Meditation and Reflection

Holy Saturday: marginalisation, persecution, martyrdom


Now in the place where he was crucified there was a garden; and in the garden a new sepulchre, wherein was never man yet laid.
There laid they Jesus therefore because of the Jews’ preparation day; for the sepulchre was nigh at hand
(Jn 19:41f).

The Messiah, the Lamb of God, the Lion of Judah, the hope of Israel, the long-promised Saviour is dead. He lies lifeless in a tomb. For most Christians, after the intensity of the Last Supper and the Passion, this is usually a low-key day of quiet expectation and preparation for tomorrow.

Holy Saturday is a much misunderstood day, seemingly of no great spiritual significance. Jesus is buried: we are left wondering and waiting. But for the Lord, it was the day he descended to Hades and conquered eternal death.

Most of the Church has forgotten the Harrowing of Hell. Those who remember tend to half apologise for it. Certainly, ‘hell’ is not a helpful translation: Jesus was in Hades (ᾍδης) or Sheol (שאול) – a place of peace for some and torment for others. Following the trauma of the crucifixion, Mary was distraught, the disciples were weeping, Judas was hanging, and the Romans, Pharisees and Sadducees were rejoicing. But Jesus was descending to the place of departed spirits to preach the Good News and liberate the captives.

The Apostles’ Creed says so (‘He descended into hell’ [BCP]); Aquinas affirms this in the Summa (IIIa, q52). The idea is found in some of the earliest writings of the Church Fathers: Irenaeus, in his tract Contra Haereses (5,31,2), says the Lord “tarried until the third day ‘in the lower parts of the earth’ (Eph 4:9)… where the souls of the dead were…”. And Tertullian, in A Treatise on the Soul (60), wrote: “With the same law of His being He fully complied, by remaining in Hades in the form and condition of a dead man; nor did He ascend into the heights of heaven before descending into the lower parts of the earth, that He might there make the patriarchs and prophets partakers of Himself.”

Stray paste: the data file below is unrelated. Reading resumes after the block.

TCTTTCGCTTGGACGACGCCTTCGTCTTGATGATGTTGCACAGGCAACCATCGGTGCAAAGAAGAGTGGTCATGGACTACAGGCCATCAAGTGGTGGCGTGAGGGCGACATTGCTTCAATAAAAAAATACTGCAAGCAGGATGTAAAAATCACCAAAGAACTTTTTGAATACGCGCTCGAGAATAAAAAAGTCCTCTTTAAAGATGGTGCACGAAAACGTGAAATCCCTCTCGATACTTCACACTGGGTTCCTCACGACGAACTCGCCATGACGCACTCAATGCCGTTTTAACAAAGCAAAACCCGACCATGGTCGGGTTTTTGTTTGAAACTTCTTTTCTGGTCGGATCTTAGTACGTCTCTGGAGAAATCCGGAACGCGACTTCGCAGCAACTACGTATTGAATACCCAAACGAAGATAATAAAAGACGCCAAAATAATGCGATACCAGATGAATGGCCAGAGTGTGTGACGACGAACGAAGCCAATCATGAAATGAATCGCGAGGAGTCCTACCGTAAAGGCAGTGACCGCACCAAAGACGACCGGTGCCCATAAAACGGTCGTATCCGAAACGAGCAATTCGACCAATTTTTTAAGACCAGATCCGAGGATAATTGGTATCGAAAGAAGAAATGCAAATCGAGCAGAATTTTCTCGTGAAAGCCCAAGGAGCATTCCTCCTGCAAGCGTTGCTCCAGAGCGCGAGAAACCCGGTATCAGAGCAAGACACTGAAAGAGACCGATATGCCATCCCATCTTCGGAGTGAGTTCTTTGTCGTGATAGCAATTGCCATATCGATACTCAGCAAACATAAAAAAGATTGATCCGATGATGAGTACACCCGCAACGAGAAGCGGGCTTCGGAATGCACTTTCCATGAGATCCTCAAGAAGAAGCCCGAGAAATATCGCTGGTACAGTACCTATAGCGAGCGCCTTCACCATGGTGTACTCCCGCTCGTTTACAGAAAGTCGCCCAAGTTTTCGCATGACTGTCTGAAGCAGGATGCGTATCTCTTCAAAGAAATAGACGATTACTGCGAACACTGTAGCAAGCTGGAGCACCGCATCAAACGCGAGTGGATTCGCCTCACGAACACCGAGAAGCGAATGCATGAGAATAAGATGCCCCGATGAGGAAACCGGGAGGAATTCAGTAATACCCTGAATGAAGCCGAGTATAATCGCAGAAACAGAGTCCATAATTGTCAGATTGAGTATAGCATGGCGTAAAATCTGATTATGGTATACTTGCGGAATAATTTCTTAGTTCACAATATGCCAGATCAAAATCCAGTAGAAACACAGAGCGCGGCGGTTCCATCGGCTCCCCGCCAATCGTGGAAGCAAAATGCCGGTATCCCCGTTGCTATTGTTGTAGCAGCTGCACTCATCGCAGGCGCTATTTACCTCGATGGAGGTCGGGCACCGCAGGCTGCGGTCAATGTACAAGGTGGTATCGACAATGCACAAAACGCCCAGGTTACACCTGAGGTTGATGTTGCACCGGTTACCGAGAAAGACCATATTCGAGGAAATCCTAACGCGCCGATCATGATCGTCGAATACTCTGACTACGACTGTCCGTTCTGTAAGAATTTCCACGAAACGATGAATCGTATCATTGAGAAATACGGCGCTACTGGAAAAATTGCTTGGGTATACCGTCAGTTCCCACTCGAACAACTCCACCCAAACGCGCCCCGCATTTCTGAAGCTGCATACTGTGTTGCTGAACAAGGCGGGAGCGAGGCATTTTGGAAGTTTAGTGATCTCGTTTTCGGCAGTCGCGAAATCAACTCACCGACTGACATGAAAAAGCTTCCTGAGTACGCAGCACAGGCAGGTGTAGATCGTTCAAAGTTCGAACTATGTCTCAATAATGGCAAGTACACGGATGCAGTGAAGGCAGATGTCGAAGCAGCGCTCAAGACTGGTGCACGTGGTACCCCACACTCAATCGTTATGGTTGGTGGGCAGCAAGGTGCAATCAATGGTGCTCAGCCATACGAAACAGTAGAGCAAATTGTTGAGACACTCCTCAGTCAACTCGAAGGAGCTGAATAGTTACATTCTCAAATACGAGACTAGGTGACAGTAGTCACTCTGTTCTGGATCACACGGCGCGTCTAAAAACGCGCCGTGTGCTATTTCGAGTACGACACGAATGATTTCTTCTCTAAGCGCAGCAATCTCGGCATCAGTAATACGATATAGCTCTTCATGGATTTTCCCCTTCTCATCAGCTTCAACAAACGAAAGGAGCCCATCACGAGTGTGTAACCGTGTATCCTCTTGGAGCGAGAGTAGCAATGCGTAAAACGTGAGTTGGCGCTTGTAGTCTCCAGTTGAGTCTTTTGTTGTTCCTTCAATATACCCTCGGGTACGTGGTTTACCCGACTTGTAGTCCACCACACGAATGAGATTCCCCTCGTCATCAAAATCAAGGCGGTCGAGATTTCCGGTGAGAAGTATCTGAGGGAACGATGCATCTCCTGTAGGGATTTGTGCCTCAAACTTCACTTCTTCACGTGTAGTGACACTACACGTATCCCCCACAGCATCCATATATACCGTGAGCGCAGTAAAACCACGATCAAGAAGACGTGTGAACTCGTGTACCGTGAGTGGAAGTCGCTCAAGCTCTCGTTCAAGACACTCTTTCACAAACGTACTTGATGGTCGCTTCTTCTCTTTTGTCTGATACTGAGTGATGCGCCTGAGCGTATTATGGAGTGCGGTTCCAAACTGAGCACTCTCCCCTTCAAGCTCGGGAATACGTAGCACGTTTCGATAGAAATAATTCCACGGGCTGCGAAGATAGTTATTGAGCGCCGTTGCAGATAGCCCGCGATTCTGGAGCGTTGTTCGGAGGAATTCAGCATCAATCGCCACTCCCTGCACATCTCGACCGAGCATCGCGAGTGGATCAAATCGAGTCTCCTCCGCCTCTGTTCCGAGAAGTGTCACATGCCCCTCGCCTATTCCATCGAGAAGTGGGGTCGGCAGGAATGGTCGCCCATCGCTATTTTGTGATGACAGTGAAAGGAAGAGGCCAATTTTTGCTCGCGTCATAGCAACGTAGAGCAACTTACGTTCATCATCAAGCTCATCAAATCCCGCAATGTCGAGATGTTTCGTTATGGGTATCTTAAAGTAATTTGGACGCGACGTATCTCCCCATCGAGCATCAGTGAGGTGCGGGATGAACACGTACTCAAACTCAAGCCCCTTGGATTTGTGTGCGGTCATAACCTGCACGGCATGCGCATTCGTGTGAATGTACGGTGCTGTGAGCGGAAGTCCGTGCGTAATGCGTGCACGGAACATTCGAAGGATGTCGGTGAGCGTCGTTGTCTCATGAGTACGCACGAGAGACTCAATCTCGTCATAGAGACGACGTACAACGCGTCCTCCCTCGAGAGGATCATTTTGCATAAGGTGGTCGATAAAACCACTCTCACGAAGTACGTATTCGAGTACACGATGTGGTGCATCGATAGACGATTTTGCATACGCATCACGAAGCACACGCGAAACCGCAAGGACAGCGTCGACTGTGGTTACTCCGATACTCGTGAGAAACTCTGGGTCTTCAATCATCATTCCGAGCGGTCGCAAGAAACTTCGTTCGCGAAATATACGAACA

The event is referred or alluded to numerous times in Scripture (Acts 2:31; Eph 4:8-10; 1Pt 3:18-20), and many consider the parable of the rich man and Lazarus (Lk 16:19-31) relevant, and also Jesus’ statement to the thief on the cross – ‘Today shalt thou be with me in paradise’ (Lk 23:42f). There are naturally diverse interpretations of these scriptures and conflicting expositions: it is not news that Christians disagree, not least on the soteriological implications of a ‘second chance’ of repentance after death. Whether or not this was the point of salvation for Adam and Eve, Noah, David… cannot be known this side of Glory. What we do know is that the Lord wants all to be saved (1Tim 2:4): He wants all to see His image, repent of their sin, take on His likeness; be pure, holy, perfect. He wants everyone to know Him and to love more.

On this Holy Saturday, the final day of Lent, let our faith be made stronger; let us be more assured that sin and death are conquered; let us know a little more of the light through the sometimes impenetrable shadows. Whether the Harrowing of Hell is literal or figurative, corporeal or spiritual, it has a message for all of us today: the highest response to evil is to free people from it. Let us rejoice that our Redeemer lives.

And let us also remember that while we may occasionally feel marginalised and outcast in the UK,  there are Christians in other countries – our brothers and sisters – who are being harassed, persecuted, tortured and murdered for their faith. Jesus never promised us a rose garden:

If the world hate you, ye know that it hated me before it hated you. If ye were of the world, the world would love his own: but because ye are not of the world, but I have chosen you out of the world, therefore the world hateth you. Remember the word that I said unto you, The servant is not greater than his lord. If they have persecuted me, they will also persecute you; if they have kept my saying, they will keep yours also. But all these things will they do unto you for my name’s sake, because they know not him that sent me (John 15:18-21).

Jesus went to hell and back. Christians are being raped, beheaded or crucified across Asia, Africa and the Middle East. Surely we can put up with a bit of ‘marginalisation’.